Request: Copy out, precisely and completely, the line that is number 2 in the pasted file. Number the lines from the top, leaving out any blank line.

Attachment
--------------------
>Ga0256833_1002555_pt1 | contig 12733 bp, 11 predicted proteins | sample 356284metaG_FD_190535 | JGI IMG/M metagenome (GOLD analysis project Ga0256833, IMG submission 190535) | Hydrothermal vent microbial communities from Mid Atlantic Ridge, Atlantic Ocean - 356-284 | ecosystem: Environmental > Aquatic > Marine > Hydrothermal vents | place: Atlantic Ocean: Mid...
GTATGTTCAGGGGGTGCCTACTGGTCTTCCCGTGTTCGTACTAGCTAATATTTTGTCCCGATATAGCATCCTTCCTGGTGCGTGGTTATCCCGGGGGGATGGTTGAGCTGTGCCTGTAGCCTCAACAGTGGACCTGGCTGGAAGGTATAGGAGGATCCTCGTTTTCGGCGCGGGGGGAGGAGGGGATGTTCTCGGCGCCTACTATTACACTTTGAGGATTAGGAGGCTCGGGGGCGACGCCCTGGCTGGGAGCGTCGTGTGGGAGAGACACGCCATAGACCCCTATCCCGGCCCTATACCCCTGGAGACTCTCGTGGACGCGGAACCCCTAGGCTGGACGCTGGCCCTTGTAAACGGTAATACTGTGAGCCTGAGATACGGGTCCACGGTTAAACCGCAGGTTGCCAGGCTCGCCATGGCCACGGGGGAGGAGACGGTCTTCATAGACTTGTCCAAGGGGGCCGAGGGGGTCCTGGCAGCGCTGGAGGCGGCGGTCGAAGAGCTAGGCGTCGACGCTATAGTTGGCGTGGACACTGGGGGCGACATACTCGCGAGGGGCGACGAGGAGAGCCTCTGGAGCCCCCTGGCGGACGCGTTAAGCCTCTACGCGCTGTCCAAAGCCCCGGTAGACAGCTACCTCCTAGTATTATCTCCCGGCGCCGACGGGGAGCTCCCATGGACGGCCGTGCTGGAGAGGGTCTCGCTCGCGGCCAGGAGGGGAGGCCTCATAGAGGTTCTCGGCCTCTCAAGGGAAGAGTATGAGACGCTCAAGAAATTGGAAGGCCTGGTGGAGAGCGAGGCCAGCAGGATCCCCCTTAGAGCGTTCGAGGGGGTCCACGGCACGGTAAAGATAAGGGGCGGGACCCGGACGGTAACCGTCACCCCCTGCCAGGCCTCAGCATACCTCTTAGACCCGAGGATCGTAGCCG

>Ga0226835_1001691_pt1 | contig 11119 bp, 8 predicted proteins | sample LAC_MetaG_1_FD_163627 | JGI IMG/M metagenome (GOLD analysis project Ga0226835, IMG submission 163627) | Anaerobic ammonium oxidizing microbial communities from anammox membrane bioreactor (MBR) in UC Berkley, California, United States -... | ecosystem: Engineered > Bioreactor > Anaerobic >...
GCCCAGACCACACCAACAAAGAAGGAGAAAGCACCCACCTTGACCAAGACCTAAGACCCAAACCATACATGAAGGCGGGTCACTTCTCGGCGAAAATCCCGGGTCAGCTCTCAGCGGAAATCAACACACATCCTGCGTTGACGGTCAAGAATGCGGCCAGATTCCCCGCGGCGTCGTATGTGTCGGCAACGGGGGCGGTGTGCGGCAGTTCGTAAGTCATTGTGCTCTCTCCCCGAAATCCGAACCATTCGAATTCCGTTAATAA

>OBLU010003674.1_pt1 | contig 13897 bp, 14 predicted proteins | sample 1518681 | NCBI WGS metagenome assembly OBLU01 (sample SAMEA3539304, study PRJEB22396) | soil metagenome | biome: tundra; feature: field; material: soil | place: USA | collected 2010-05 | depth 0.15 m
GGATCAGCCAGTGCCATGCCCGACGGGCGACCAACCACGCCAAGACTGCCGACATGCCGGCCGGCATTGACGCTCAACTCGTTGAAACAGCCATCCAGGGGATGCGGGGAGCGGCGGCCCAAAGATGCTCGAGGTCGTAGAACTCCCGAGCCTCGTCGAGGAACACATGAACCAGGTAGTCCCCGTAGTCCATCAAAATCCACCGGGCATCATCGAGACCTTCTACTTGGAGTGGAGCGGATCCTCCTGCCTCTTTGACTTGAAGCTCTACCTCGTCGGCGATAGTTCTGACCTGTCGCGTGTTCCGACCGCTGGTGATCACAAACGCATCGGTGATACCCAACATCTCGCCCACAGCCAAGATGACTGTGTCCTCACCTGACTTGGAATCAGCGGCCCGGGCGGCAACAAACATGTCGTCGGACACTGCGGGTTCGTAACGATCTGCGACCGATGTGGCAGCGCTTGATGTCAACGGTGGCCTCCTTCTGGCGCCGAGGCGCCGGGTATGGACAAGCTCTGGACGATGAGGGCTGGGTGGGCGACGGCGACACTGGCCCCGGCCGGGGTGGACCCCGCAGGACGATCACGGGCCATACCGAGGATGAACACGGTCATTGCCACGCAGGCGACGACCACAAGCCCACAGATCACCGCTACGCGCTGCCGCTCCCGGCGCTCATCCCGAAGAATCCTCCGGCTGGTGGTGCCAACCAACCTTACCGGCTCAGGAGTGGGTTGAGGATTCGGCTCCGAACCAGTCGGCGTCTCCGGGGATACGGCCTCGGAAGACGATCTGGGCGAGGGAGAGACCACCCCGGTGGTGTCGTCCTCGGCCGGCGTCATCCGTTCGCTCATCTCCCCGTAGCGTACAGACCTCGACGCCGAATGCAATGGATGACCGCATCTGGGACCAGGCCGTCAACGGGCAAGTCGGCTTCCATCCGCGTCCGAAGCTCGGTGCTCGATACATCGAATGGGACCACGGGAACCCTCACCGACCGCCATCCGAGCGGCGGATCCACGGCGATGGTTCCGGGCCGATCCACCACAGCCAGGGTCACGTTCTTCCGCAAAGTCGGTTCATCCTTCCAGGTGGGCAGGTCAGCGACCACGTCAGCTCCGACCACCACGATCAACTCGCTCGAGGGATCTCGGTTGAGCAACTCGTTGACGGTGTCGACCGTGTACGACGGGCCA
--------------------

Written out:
GTATGTTCAGGGGGTGCCTACTGGTCTTCCCGTGTTCGTACTAGCTAATATTTTGTCCCGATATAGCATCCTTCCTGGTGCGTGGTTATCCCGGGGGGATGGTTGAGCTGTGCCTGTAGCCTCAACAGTGGACCTGGCTGGAAGGTATAGGAGGATCCTCGTTTTCGGCGCGGGGGGAGGAGGGGATGTTCTCGGCGCCTACTATTACACTTTGAGGATTAGGAGGCTCGGGGGCGACGCCCTGGCTGGGAGCGTCGTGTGGGAGAGACACGCCATAGACCCCTATCCCGGCCCTATACCCCTGGAGACTCTCGTGGACGCGGAACCCCTAGGCTGGACGCTGGCCCTTGTAAACGGTAATACTGTGAGCCTGAGATACGGGTCCACGGTTAAACCGCAGGTTGCCAGGCTCGCCATGGCCACGGGGGAGGAGACGGTCTTCATAGACTTGTCCAAGGGGGCCGAGGGGGTCCTGGCAGCGCTGGAGGCGGCGGTCGAAGAGCTAGGCGTCGACGCTATAGTTGGCGTGGACACTGGGGGCGACATACTCGCGAGGGGCGACGAGGAGAGCCTCTGGAGCCCCCTGGCGGACGCGTTAAGCCTCTACGCGCTGTCCAAAGCCCCGGTAGACAGCTACCTCCTAGTATTATCTCCCGGCGCCGACGGGGAGCTCCCATGGACGGCCGTGCTGGAGAGGGTCTCGCTCGCGGCCAGGAGGGGAGGCCTCATAGAGGTTCTCGGCCTCTCAAGGGAAGAGTATGAGACGCTCAAGAAATTGGAAGGCCTGGTGGAGAGCGAGGCCAGCAGGATCCCCCTTAGAGCGTTCGAGGGGGTCCACGGCACGGTAAAGATAAGGGGCGGGACCCGGACGGTAACCGTCACCCCCTGCCAGGCCTCAGCATACCTCTTAGACCCGAGGATCGTAGCCG